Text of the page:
Thursday, May 19, 2005

Final Thoughts

I want to end this Toby Katz thing. However, a few of my friends and acquaintances whose parents went through the gehenom gave me a poignant shekoach for my attempt to point Ms. Katz in the right direction. We all share in many of the aforementioned sentiments. If you think I was strong you should listen to what they say and their fears of some teacher imparting their views of the Holocaust and Yom Hashoah to their kids.

I think the problems are:

a)Her direct insensitivity (and not her lack of participation) to Yom Hashoah and participators and indirect insensitivity towards the survivors.
b)The frustration in there being no channel by which the observant right wingers can reflect upon the Holocaust.
c)The author is a teacher who is guilty of a) and is part of the machine that festers b) who can very well be a conduit between Judaism and your child

Keeping silent and not participating is one thing. Showing contempt and disrespect is another. I really believe that any Rebbe, Rabbi or teacher that displays contempt for any other Yid or group of Yidden must be censured. It is beyond belief that the staff at Cross-Curents would remove comments that argue with their authors but would agree to post strong antipathy for fellow Jews. I’ll even take it one step further and hold the enchanted PC wand- ask any competent Rav if they feel Ms. Toby Katz was inappropriate.


____________________________________________________________________

Below is a private e-mail I sent to Ms. Katz.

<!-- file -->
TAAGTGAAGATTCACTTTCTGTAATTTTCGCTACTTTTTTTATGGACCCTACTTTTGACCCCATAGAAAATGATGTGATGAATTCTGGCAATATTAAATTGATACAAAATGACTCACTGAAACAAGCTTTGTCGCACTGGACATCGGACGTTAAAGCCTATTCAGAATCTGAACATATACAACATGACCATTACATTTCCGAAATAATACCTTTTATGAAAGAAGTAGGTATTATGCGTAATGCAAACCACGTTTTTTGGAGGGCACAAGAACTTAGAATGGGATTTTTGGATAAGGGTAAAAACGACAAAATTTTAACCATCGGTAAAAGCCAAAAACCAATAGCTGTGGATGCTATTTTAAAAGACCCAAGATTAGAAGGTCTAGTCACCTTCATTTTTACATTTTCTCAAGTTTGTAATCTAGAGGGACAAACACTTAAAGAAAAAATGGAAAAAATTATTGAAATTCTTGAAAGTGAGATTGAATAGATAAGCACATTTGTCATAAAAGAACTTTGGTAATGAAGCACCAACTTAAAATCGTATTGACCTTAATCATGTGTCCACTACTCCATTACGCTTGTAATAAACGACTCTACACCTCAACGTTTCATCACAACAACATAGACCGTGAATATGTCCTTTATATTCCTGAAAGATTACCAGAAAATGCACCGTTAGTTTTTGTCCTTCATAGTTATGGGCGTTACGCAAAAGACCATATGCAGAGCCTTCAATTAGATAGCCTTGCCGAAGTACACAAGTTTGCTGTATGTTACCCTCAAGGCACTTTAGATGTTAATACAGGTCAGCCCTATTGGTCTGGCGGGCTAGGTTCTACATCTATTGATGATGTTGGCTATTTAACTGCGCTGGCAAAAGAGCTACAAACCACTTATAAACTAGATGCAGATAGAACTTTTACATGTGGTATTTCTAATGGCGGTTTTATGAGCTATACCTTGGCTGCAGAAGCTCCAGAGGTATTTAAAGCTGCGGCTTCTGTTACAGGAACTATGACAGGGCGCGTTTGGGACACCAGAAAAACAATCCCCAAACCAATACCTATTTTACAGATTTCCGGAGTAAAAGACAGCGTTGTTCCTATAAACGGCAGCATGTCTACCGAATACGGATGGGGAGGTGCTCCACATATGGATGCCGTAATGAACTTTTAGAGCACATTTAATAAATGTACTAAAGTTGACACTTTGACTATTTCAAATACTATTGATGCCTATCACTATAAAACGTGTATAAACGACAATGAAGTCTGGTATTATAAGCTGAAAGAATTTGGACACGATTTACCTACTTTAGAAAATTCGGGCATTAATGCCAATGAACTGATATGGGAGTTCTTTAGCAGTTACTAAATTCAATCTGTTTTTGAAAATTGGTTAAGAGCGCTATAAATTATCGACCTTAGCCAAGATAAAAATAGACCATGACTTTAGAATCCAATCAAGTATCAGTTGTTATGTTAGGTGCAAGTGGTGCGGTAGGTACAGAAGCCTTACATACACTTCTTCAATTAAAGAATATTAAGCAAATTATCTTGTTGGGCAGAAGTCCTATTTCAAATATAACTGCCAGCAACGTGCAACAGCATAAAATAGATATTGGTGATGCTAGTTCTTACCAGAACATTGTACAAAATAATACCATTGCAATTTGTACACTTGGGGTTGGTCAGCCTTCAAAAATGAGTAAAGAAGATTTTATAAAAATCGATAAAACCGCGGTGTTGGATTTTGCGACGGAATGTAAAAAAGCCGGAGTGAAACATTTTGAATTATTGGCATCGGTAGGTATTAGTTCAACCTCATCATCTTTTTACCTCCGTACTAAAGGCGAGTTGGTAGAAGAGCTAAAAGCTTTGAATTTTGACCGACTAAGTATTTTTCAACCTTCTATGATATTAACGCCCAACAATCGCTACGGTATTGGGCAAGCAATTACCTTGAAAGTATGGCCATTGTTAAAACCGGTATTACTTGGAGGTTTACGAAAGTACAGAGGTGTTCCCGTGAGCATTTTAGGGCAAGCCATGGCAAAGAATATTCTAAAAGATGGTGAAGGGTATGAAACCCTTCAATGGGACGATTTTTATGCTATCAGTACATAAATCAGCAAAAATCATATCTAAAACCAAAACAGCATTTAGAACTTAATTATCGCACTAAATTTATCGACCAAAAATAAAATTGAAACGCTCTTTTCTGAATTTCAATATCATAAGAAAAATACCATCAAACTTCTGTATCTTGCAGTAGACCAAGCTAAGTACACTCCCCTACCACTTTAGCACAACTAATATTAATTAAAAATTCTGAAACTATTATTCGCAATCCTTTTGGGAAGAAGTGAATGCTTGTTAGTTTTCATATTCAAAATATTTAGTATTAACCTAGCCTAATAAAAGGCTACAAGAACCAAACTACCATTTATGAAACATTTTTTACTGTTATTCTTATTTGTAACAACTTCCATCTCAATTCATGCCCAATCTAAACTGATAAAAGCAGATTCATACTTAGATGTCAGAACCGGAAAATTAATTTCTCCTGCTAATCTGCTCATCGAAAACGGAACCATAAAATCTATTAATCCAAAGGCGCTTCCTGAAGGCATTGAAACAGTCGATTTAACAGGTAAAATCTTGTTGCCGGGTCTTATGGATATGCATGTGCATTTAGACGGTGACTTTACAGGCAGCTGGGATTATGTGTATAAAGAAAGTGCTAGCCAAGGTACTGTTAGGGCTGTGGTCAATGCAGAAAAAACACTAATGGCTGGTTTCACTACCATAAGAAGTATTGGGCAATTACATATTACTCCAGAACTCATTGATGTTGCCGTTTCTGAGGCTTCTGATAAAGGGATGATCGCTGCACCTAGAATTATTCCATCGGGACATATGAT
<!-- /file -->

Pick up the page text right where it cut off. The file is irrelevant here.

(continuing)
Ms. Katz,

I thank you for your response, certainly something you didn’t have to do. Naturally, I find it more hospitable than the censorship on cross-currents.

On the one hand, I do agree that religion and politics are 2 different spheres. The distinction however is not always so clear. What I mean is often – too often- our religion and practices get distorted by chaos that comes in the forms of our egos, politics etc. The heated debates found in every corner of every Jewish address about every nuance do not always have the search for truth as the goal. The greatest value musar has to offer is its ability to question our motives for everything. Contemplate on how much better the world would be if everyone asked themselves is my next step or utterance lshem shimayim or is it lshem my ego or personal enhancement.

On the other hand, you would have to agree that everything should and does involve religion directly or indirectly. Every decision we make throughout a day, week, month and year is a decision that is right or wrong. I think it’s a Seforno that says in the beginning of Rueh that every step can be used lbracha or lklala every step is within the capacity of bechira.

You are not religiously bound to celebrate any secular holiday. While I agree that Yom Hashoa is not strictly a religious holiday there are many experiences involving that day that can be very religious. I grew up in a chasidesheh shtiebel where the old men with the tattooed arms observed it. These guys told the world that their tormentors could not stop them from starting all over again to produce Torah living families. Is it the proper day? Is it the proper month? Were the originators the proper people? All valid questions. However, Yom Hashoah is not a secular holiday either. I’ll even say something dramatic – I would never tell any kodesh that Yom Hashoah is a secular holiday and I hope you wouldn’t either.